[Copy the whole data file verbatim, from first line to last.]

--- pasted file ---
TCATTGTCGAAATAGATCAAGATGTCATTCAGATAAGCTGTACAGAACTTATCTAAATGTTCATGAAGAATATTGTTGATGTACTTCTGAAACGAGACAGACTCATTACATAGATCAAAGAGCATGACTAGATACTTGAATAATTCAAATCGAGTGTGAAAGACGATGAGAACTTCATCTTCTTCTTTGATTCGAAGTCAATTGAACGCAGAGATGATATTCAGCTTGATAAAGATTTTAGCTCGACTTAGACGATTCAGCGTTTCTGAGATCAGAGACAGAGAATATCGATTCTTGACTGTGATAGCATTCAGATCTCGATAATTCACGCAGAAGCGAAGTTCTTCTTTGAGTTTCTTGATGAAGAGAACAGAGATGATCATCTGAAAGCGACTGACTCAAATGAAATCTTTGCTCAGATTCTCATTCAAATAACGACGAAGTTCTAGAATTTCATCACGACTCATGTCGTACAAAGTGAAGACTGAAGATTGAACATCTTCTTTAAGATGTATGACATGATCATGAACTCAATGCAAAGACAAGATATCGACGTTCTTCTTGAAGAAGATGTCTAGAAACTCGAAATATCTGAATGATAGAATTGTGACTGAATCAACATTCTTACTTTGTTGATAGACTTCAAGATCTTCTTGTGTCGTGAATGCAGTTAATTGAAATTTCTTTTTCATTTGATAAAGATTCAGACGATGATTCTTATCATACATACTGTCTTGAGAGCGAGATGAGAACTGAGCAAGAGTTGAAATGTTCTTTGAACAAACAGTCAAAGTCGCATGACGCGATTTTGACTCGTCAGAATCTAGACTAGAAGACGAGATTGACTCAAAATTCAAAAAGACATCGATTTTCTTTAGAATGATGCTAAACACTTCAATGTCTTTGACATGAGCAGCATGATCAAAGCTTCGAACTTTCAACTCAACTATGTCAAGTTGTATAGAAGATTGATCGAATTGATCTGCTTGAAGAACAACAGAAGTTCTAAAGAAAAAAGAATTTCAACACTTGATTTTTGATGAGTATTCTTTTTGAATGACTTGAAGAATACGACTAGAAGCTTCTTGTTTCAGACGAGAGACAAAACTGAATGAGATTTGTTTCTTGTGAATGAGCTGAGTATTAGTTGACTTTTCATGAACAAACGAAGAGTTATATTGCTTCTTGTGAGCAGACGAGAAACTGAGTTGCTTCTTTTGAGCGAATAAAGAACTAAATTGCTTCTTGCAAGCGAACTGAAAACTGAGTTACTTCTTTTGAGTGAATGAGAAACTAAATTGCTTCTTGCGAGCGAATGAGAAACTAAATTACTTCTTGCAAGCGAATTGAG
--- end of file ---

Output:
TCATTGTCGAAATAGATCAAGATGTCATTCAGATAAGCTGTACAGAACTTATCTAAATGTTCATGAAGAATATTGTTGATGTACTTCTGAAACGAGACAGACTCATTACATAGATCAAAGAGCATGACTAGATACTTGAATAATTCAAATCGAGTGTGAAAGACGATGAGAACTTCATCTTCTTCTTTGATTCGAAGTCAATTGAACGCAGAGATGATATTCAGCTTGATAAAGATTTTAGCTCGACTTAGACGATTCAGCGTTTCTGAGATCAGAGACAGAGAATATCGATTCTTGACTGTGATAGCATTCAGATCTCGATAATTCACGCAGAAGCGAAGTTCTTCTTTGAGTTTCTTGATGAAGAGAACAGAGATGATCATCTGAAAGCGACTGACTCAAATGAAATCTTTGCTCAGATTCTCATTCAAATAACGACGAAGTTCTAGAATTTCATCACGACTCATGTCGTACAAAGTGAAGACTGAAGATTGAACATCTTCTTTAAGATGTATGACATGATCATGAACTCAATGCAAAGACAAGATATCGACGTTCTTCTTGAAGAAGATGTCTAGAAACTCGAAATATCTGAATGATAGAATTGTGACTGAATCAACATTCTTACTTTGTTGATAGACTTCAAGATCTTCTTGTGTCGTGAATGCAGTTAATTGAAATTTCTTTTTCATTTGATAAAGATTCAGACGATGATTCTTATCATACATACTGTCTTGAGAGCGAGATGAGAACTGAGCAAGAGTTGAAATGTTCTTTGAACAAACAGTCAAAGTCGCATGACGCGATTTTGACTCGTCAGAATCTAGACTAGAAGACGAGATTGACTCAAAATTCAAAAAGACATCGATTTTCTTTAGAATGATGCTAAACACTTCAATGTCTTTGACATGAGCAGCATGATCAAAGCTTCGAACTTTCAACTCAACTATGTCAAGTTGTATAGAAGATTGATCGAATTGATCTGCTTGAAGAACAACAGAAGTTCTAAAGAAAAAAGAATTTCAACACTTGATTTTTGATGAGTATTCTTTTTGAATGACTTGAAGAATACGACTAGAAGCTTCTTGTTTCAGACGAGAGACAAAACTGAATGAGATTTGTTTCTTGTGAATGAGCTGAGTATTAGTTGACTTTTCATGAACAAACGAAGAGTTATATTGCTTCTTGTGAGCAGACGAGAAACTGAGTTGCTTCTTTTGAGCGAATAAAGAACTAAATTGCTTCTTGCAAGCGAACTGAAAACTGAGTTACTTCTTTTGAGTGAATGAGAAACTAAATTGCTTCTTGCGAGCGAATGAGAAACTAAATTACTTCTTGCAAGCGAATTGAG